Monday, November 26, 2007

Morning News Coverage of Proposed Dirty Coal Plant

"Both sides ready for next step"
Comment period will end Dec. 7, then agency will decide which issues valid

By Jamie Durant
Saturday, Nov 24, 2007

Although the public comment period for the proposed Santee Cooper coal plant doesn’t end until Dec. 7, many people are gearing up for the next stage in the battle on both sides of the issue.

According to S.C. Department of Health and Environmental Control spokesman Thom Berry, the next step in the process will be for DHEC to review the comments gathered during the public comment period and determine which ones raise valid issues that still need to be considered before moving forward with their decision.

He said at that point, any issues deemed unresolved or unaddressed will be sent to Santee Cooper officials for a chance to be reviewed and rectified by the company.

“We will then sit down and begin the deliberative process internally to decide whether to approve or deny the permit application,” Berry said.

He said he does expect there to be litigation, regardless of the decision DHEC’s governing board recommends. He said there also is a process for appealing the decision.

“Once we publish the agency decision, that will begin an appeal time table. Anyone who wishes to appeal the agency’s decision may do so,” Berry said. “(They) will go before the DHEC governing board first, (then) the state administrative law court, the state court of appeals and (finally) the state Supreme Court.”

But some people aren’t happy with the way the process currently is laid out.

“We don’t believe that they are going to do anything more than they have done for 40 years, and that is pander to big government and big industry,” said Mike King, spokesman for the Pee Dee River Watchers, an environmental group focused primarily on the Great Pee Dee River.

King said he is convinced the organization isn’t looking out for the interests of the people living in the area.“We, frankly, believe that they are a rubber-stamp outfit,” he said.

But Florence County Councilman Ken Ard said he supports the coal plant, and he thinks DHEC will do what is best for the people of Pamplico and Johnsonville, two towns that will be directly affected by the addition of a 600 megawatt coal-fired generation facility to be located along the Great Pee Dee River.

“I am supportive of it, understanding there are a lot of questions that need to be answered,” he said. “I live there, I grew up there, I represent that area on council, so I guess my job is to support policy and things that would benefit that district and to not support things that would not benefit that district.”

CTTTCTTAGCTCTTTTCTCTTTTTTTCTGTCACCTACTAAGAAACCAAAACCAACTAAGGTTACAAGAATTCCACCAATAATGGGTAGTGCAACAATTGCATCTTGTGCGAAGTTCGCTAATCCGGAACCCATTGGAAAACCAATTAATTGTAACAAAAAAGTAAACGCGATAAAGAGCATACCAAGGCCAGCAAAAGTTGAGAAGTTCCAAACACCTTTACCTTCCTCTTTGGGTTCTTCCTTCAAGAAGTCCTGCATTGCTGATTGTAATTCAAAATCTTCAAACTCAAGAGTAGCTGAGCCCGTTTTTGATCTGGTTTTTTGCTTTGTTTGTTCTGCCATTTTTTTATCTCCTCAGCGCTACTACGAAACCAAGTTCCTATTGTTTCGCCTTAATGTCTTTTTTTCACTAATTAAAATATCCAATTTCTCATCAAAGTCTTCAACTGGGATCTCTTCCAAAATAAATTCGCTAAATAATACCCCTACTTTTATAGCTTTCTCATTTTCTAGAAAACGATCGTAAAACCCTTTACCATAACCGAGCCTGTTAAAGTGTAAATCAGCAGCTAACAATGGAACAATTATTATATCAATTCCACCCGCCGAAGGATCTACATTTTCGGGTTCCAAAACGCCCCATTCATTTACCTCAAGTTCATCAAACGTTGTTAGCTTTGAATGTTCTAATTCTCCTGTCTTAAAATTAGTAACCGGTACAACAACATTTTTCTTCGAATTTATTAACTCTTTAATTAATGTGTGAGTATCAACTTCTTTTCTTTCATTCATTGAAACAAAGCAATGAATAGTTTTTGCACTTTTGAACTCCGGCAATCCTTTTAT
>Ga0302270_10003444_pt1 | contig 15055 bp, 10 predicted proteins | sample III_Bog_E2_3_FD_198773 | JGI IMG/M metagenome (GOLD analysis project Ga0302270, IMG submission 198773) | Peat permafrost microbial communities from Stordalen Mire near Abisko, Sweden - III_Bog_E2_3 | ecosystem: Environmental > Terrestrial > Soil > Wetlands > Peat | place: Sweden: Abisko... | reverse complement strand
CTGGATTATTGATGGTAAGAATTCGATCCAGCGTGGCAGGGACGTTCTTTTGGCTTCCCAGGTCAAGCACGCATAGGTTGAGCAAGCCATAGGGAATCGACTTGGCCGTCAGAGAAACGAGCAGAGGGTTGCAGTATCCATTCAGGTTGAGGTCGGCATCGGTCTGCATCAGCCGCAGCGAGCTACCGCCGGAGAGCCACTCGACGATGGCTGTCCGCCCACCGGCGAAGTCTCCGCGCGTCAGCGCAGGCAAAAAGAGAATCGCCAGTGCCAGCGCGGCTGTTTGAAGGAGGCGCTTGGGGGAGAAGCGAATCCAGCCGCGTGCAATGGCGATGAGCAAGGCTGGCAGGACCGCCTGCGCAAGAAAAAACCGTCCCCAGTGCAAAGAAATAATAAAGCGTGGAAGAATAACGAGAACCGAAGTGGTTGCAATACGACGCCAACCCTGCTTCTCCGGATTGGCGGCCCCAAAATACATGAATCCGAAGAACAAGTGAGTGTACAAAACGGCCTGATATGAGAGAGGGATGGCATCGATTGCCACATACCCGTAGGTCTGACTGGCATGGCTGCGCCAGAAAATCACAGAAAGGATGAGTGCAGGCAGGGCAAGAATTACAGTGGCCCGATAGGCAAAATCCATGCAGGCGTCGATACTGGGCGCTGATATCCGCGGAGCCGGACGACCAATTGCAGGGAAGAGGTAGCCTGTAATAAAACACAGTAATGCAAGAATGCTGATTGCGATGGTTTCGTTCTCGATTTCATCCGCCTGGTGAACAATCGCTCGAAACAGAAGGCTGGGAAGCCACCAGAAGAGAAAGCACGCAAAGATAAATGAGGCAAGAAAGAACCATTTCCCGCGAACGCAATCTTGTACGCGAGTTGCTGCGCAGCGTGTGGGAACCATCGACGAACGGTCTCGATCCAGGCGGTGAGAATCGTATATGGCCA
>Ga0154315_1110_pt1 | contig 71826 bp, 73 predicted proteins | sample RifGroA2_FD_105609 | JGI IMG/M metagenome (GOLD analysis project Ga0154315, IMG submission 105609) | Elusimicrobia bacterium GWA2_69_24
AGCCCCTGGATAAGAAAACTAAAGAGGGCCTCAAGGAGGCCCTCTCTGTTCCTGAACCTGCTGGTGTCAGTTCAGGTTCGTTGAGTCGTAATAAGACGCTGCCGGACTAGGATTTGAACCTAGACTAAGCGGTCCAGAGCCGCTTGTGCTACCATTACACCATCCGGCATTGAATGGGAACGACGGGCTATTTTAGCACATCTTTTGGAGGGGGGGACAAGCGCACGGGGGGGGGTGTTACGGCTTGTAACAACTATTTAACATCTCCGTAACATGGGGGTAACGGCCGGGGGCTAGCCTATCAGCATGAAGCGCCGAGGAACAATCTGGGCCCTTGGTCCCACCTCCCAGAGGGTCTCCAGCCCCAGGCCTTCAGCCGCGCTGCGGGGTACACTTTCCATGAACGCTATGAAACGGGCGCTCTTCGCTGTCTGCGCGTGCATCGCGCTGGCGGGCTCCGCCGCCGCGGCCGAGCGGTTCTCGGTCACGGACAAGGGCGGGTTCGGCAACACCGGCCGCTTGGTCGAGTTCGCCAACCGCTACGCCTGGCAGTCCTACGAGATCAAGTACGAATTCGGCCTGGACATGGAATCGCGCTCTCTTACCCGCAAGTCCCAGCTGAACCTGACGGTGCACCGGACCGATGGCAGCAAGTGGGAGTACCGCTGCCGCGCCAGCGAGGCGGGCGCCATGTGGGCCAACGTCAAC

He said he’s understanding of the many environmental groups that have been protesting the coal plant. But, he said, he feels the plant would be the best thing for the community.

“I would never be supportive of anything — I don’t care if it was 10,000 jobs — that would harm my constituency, the environment or the river,” Ard said. “I’ve had a lot of questions for Santee Cooper. I’ve had a lot of interaction with people that I trust and respect that don’t even have anything to do with Santee Cooper, and they have given me satisfactory answers, and I don’t have any problem supporting the plant.”

Ard said he agreed the environmentalists do have some valid questions regarding the issues surrounding the coal plant, but he hopes they refrain from using fear to get people to side with them against the coal plant.

Recently, in the town of Pamplico, there has been a dispute regarding the signatures on a petition in favor of the coal plant presented to DHEC officials at the public hearing earlier this month. Some members of the community who oppose the coal plant said they feel the signatures presented on the petition could not have been from the area they were said to have been collected from, since many of the people living in a five mile radius of the plant’s proposed site are opposed to the facility.

Local environmentalists have requested to see a copy of the petition through the Freedom of Information Act. King said the petition — which has 569 names of people opposing the plant on another petition — already is available for public viewing.

“We are not happy with the lack of transparency of this so-called petition that (Pamplico) Mayor (Gene) Gainey presented at the last draft air public hearing,” King said. “It is simply not true, because our people who live at the plant site went around on their bikes and collected signatures (for the anti-plant petition).”

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